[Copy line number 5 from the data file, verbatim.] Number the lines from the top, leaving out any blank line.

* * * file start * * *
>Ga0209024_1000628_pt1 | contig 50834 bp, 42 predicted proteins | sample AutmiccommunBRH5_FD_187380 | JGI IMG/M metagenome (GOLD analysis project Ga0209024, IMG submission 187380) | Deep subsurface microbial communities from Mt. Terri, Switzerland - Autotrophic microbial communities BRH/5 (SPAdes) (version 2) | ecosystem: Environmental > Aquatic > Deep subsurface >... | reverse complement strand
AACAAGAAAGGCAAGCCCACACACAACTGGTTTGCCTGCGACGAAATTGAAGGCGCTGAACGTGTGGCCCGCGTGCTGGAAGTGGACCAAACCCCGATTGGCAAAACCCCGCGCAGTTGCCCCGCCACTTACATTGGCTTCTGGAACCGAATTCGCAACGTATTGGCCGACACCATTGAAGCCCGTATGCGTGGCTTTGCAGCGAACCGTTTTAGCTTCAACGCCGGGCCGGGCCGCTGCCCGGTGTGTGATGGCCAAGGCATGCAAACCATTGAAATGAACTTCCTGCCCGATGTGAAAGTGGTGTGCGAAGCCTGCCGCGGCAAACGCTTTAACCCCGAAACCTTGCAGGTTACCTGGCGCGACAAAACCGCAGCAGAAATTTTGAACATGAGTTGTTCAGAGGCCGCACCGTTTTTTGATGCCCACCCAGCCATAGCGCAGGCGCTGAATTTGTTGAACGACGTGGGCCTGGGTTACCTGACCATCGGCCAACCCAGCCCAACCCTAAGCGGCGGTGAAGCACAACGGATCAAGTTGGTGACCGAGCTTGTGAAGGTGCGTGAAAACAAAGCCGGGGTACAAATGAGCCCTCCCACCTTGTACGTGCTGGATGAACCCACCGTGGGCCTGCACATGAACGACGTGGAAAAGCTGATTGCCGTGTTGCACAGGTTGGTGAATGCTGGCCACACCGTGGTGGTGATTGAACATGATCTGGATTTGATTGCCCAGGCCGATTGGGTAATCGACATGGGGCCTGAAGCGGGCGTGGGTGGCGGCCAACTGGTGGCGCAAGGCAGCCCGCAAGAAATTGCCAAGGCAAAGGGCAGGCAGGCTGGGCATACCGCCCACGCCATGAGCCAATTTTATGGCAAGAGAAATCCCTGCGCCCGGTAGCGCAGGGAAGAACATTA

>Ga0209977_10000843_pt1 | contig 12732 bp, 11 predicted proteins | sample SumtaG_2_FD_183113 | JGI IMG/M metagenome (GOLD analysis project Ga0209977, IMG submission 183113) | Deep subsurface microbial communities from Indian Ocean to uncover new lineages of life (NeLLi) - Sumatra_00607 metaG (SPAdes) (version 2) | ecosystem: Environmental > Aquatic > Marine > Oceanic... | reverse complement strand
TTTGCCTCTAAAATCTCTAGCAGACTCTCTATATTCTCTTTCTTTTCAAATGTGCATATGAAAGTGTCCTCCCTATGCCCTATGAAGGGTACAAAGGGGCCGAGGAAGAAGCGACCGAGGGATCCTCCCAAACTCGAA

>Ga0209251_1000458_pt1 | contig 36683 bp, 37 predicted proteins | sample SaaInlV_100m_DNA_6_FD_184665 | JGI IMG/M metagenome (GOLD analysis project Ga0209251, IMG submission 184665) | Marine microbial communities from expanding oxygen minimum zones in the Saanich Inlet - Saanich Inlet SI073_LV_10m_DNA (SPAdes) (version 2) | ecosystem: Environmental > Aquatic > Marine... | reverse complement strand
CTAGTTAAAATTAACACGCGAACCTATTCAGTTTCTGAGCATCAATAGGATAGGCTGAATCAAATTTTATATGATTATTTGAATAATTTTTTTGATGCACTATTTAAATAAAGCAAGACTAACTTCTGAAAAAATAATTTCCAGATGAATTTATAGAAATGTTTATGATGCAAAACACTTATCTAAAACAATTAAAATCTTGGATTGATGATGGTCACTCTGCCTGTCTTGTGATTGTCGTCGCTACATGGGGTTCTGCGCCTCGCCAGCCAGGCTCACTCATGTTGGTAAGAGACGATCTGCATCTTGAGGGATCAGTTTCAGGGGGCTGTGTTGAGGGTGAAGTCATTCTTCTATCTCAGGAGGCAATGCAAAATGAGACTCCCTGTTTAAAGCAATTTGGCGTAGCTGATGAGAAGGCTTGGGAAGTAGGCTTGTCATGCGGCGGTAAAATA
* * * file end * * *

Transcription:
>Ga0209251_1000458_pt1 | contig 36683 bp, 37 predicted proteins | sample SaaInlV_100m_DNA_6_FD_184665 | JGI IMG/M metagenome (GOLD analysis project Ga0209251, IMG submission 184665) | Marine microbial communities from expanding oxygen minimum zones in the Saanich Inlet - Saanich Inlet SI073_LV_10m_DNA (SPAdes) (version 2) | ecosystem: Environmental > Aquatic > Marine... | reverse complement strand